On Thursday we discussed Christian faith and the free market with regard to the problem of churches themselves being an object of free choice. Today I'd like to talk about how Christian faith affects the market itself.
The first thing to note is the distinction between what faith should determine and what it can. The latter applies to the problem of free churches. In the four-hundred-year period between Trent and Vatican II the dominant position among Catholics was that "error has no rights." That is, wrong religions have no right to appear in the public sphere. The ideal is a Catholic state. Non-Catholic religions (whether other variants of Christianity or non-Christian religions) would simply not appear.
The kernel of this argument is right. Error has no rights, because error is wrong. But Vatican II's Declaration on Religious Liberty brought forward a position, clearly articulated by Augustine and Thomas Aquinas, among others, that may be summarized (in modern "rights" language) as "error has no rights, but people do." The core of this argument is not that religion shouldn't be coerced -- if we could coerce people to accept the truth, we certainly would -- but that religion can't be coerced. Religious coercion is not so much a violation of personal dignity as a metaphysical impossibility, because religious faith stands, by its very definition, beyond the reach of external powers. I can make someone go to church, but I simply cannot make him believe. The first problem with a confessional state is that it cannot accomplish what it sets out to do.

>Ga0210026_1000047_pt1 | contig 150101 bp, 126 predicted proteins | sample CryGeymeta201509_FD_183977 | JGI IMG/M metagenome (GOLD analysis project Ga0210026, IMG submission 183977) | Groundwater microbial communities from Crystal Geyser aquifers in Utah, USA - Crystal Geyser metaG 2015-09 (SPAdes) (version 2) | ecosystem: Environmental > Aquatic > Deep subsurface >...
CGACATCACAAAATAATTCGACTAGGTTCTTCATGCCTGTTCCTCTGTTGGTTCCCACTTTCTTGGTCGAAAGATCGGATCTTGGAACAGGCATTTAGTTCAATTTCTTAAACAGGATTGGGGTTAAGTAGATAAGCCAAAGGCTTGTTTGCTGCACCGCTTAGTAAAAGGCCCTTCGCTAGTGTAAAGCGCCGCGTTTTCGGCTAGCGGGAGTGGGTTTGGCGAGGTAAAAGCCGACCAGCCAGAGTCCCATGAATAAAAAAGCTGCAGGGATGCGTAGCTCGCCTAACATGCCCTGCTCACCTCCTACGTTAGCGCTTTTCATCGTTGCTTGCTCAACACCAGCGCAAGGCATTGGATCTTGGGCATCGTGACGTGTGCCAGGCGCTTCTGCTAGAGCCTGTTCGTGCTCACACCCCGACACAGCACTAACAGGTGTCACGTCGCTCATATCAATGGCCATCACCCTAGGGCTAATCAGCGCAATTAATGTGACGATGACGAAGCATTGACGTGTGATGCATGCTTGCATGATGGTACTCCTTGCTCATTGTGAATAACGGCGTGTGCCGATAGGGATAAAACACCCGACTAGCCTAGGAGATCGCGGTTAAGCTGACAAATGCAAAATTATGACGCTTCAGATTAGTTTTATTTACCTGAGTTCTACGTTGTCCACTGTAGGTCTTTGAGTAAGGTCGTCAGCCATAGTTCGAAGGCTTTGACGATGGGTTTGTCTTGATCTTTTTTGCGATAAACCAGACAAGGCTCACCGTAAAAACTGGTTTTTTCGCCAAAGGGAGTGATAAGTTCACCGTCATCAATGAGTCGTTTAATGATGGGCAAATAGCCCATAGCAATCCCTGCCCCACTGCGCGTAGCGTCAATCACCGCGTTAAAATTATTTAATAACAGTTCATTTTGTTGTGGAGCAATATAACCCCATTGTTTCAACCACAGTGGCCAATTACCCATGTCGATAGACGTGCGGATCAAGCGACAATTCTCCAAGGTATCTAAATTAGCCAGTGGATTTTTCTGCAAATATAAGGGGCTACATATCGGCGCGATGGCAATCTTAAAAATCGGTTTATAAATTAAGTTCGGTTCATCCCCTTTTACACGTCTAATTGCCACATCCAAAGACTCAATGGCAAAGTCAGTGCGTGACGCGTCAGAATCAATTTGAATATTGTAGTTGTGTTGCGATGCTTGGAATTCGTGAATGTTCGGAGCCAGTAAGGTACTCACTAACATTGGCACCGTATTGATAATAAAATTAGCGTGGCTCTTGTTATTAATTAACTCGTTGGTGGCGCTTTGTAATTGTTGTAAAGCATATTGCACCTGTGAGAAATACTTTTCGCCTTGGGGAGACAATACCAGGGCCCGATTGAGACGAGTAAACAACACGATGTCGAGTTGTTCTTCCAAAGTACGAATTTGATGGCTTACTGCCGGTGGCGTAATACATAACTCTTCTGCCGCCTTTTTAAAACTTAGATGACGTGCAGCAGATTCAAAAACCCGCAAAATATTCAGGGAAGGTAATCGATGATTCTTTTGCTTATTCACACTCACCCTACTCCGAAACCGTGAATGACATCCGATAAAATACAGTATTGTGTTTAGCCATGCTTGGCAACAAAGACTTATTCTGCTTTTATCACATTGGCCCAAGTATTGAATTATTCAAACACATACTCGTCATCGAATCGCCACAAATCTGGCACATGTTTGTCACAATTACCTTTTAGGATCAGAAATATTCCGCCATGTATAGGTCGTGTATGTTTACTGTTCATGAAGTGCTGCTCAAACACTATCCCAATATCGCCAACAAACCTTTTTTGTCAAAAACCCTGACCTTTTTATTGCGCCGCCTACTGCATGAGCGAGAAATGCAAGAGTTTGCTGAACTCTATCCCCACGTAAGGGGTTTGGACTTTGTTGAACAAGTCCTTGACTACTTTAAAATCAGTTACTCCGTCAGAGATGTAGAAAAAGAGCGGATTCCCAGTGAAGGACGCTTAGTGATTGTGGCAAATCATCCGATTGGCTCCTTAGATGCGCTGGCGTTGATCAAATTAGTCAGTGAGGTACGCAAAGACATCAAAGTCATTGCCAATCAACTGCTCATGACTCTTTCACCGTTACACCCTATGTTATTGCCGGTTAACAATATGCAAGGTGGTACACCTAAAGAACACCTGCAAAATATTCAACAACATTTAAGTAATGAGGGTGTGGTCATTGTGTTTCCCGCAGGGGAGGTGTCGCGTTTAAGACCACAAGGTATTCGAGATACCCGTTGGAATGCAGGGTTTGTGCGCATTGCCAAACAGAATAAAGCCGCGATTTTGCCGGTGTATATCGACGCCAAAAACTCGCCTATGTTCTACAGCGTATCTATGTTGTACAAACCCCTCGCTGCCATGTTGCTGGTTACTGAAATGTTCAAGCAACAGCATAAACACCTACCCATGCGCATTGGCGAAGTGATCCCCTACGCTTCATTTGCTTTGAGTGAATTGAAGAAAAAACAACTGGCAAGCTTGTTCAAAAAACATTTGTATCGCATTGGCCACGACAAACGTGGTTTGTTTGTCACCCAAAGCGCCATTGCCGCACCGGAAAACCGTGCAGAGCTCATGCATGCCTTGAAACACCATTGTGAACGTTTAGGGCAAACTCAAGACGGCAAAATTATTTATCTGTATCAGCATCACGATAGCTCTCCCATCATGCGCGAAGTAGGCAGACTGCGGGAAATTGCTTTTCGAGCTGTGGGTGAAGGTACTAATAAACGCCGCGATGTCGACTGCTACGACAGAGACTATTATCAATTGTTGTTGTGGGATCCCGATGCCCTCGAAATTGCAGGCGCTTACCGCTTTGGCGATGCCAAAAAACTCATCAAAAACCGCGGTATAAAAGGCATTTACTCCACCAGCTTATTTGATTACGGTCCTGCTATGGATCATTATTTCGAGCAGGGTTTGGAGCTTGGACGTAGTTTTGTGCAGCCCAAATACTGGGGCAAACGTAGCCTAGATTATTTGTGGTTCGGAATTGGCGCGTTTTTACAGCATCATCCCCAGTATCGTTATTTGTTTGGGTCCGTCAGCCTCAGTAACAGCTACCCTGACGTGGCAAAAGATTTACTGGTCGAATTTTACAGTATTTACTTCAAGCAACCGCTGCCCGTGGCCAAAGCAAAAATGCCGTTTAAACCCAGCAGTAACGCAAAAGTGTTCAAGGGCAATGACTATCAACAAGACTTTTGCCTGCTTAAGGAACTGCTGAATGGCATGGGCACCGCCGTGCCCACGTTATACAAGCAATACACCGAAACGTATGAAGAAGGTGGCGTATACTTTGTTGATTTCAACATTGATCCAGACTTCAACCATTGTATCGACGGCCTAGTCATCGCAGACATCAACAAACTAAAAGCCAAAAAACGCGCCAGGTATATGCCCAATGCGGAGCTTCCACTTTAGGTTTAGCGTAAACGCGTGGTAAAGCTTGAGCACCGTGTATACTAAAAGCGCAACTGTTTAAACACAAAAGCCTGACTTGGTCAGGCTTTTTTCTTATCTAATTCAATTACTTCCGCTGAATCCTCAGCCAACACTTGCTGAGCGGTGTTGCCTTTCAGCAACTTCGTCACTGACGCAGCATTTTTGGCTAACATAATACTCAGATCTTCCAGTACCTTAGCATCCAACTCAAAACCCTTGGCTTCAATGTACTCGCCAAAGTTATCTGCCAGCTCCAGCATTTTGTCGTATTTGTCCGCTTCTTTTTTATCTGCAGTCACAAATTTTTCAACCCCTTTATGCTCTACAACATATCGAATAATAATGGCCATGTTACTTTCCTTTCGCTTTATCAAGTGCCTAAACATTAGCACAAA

The more controversial question, of course, is whether it can eliminate impediments to belief. Granted that we can't make people believe, we can at least keep erroneous positions from being circulated. If no one ever hears about Protestantism, or Islam, or atheism, or whatever, then it's safe to say that a lot fewer people will defect to those religions.
Vatican II's response to this question seems to switch back from the question of what can be done to what ought to be done, that is, the question of human dignity. Begin with the family. Thomas Aquinas argues against forcible Baptism of children born to non-Christian families on the grounds that this would violate the family itself; it would be contrary to the natural law, because children are naturally subject to their parents. Considered in abstraction, it would of course be better for every child to receive Baptism and a Christian education -- but in the real world, children are born to parents, and that subjection is also part of God's law. To take children from their parents, even for the eminent good of Baptism, is a violation of God's law: possible, but wrong.
Vatican II seems to be applying this same argument, analogically, to the public expression of non-Catholic (and thus, erroneous) religions. Man is by his nature social, and religion is by its nature social. Considered in abstraction, it would be better if false religions were kept quiet. But to prevent a person from talking about his religious opinions, or from gathering with those who share them, or even from acting publicly on them, says the Council, would be a violation of human nature. It would be wrong, not because error itself has rights, but because Christian civil authorities, as all Christians, are bound to respect the natural law; they are bound to respect the nature of things (and of persons) as something created by God, and social expression of religious opinions is part of human nature. We do our best to change their minds. We would prefer a society in which all are true believing (and loving!) Catholics. But we cannot violate the natural law to get there.